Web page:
The future of healthcare is changing. To so this is a scary time because there is so much uncertainty in the future of healthcare and nursing This is especially the case in the United States were the Affordable Care Act and the HITECH Act are causing drastic change in the way healthcare facilities and providers are reimbursed for the care they provide and the requirements linked to documenting patient care.
Nursing is hard work and can sometimes be very draining both mentally and physically. It can be easy to just get into a rut and be a negative Nancy, but for the sake of your coworkers and your sanity it’s best if you do your best to stay positive. But you’ve also got to take care of yourself physically. This means using all those body mechanics you were taught in school and likely routinely receive in-services on. Oh, and if you can stay in good mental and physical health you can also find ways to start earning more cash doing what you love. Keep reading for some great articles on these topics from our friends at Scrubs Magazine.
Throughout my informatics, nursing and pre-nursing career I have worked with a variety of people. In this time, I have found that that working with different groups of people has allowed me the opportunity to experience different ideas about the way things should be done. Sometimes people can work well together when they differ in a opinion and sometimes not so much.
Healthcare is one of the most important sectors of our economy. In nearly all geographical regions, the healthcare industry employs more people than any other industry.
Likewise, when it comes to technology, the healthcare industry is at the head of the class. Medical technology helps in many different ways, from CAT scans, ultrasounds and MRIs that diagnose problems inside the body or monitor an infant before it is born, to the computers that keep our information and data organized.
It should be common sense, but there are entire research initiatives devoted to proving that have adequate nursing staff leads to improved patient outcome. This really transcends all types of nursing through various disciplines. But just so we can have a little more research and evidence to back it up, Robert Wood Johnson Foundation (RWJF) had a recent research initiative that proved that “Adequate and stable nurse staffing is key to improving care.”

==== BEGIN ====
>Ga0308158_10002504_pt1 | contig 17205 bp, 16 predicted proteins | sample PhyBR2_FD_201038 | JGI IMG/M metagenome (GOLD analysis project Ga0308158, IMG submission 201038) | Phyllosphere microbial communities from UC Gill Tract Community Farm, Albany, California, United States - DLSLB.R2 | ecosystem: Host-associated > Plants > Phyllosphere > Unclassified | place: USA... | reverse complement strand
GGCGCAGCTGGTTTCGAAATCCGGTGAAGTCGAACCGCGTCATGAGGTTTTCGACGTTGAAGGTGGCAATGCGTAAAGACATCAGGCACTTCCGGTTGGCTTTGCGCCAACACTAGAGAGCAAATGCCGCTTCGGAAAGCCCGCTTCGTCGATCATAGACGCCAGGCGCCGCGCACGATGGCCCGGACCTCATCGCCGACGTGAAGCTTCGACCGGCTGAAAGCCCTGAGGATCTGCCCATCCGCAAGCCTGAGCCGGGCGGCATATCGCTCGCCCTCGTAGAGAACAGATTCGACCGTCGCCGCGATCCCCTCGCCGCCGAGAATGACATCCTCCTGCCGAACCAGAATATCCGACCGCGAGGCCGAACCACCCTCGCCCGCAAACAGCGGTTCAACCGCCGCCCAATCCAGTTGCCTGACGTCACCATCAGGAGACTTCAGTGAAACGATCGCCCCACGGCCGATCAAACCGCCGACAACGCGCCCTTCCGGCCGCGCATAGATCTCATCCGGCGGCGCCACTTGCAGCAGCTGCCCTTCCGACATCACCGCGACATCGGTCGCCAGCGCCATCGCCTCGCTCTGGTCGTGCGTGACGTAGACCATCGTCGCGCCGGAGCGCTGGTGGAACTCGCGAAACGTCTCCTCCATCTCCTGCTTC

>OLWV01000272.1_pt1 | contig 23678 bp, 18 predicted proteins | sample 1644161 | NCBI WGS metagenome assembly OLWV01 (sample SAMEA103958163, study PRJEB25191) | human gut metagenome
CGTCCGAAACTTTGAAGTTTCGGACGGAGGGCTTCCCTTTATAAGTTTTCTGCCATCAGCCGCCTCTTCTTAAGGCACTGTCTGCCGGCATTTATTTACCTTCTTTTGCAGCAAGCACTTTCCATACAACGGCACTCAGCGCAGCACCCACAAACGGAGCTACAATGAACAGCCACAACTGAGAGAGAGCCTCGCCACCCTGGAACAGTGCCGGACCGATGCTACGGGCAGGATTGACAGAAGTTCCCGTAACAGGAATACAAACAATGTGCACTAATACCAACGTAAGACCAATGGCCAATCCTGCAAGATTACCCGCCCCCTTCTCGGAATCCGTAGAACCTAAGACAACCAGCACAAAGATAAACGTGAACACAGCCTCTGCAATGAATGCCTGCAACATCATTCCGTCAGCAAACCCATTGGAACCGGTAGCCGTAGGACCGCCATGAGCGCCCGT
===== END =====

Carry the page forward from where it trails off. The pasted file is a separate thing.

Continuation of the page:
A nurse may not be your financial adviser, but nurses may be able help you make sound financial decisions that can save you hundreds, even thousands, on medical bills. Nurses play an important role in our health. Anyone who’s been admitted to a hospital knows that they are the frontliners–always there to address patient needs. But did you know that their role goes beyond changing IV fluids and taking vitals?
Robert Rowley downloaded the CMS data on Meaningful Use and did an interesting analysis in his article about EHR vendor strength. I was intrigued, so I downloaded the same data, created a pivot table or two, and did my own analysis.
As the CEO of a growing EMR business, I was curious to see how we did. What I found was quite scary. 74% of the providers who attested for CMS funds using our system were NOT OUR CUSTOMERS. Attesting for Stage 1, in some cases, only requires the provider to show they signed an agreement with an EMR vendor to install their products. Yet, I did not expect the results to be this fraudulent.
It seems that as a society, or even as an entire world we view health as the role of those who work directly within the healthcare profession. While this is generally true, there are many other degrees in which you are able to help those with health problems ranging in a variety of diseases, tragedies or even common problems.
Hi NerdyNurse Readers! Please allow me to introduce myself as Lance Baily, founder of the free simulation resource website HealthySimulation.com, and The Gathering of Healthcare Simulation Technology Specialists non-profit organization at SimGHOSTS.Org. As you may know, healthcare simulation technology continues to grow into nursing schools and medical centers around the world. For these fully immersive scenarios, realistic full-bodied manikins are controlled behind a two-way mirrors which allow technicians to pre-program or change vital signs “on the fly”. Also behind this mirror is a clinical educator who speaks as the voice of the patient while learners begin to assess the scene and take actions. The entire event is usually being digitally recorded and displayed to another debrief room, which can also show performance analysis indicators. After the scenario concludes, the educator and learner return to the debrief and review the footage, discussing the event in a constructive non-personal way. As you can imagine, between manikin robots, camera hardware, endless microphones, analysis software, server storage racks, and miles of cable – the technology can become overwhelming quite quickly.
Nursing is a complex profession. It is a combination of knowledge and skill that come together to deliver patient care. Many nurses find that they can learn much of what they need in the classroom. However, there are many technical nursing skills that are best mastered with a “hands on” approach sometimes in the lab, but usually at the bedside.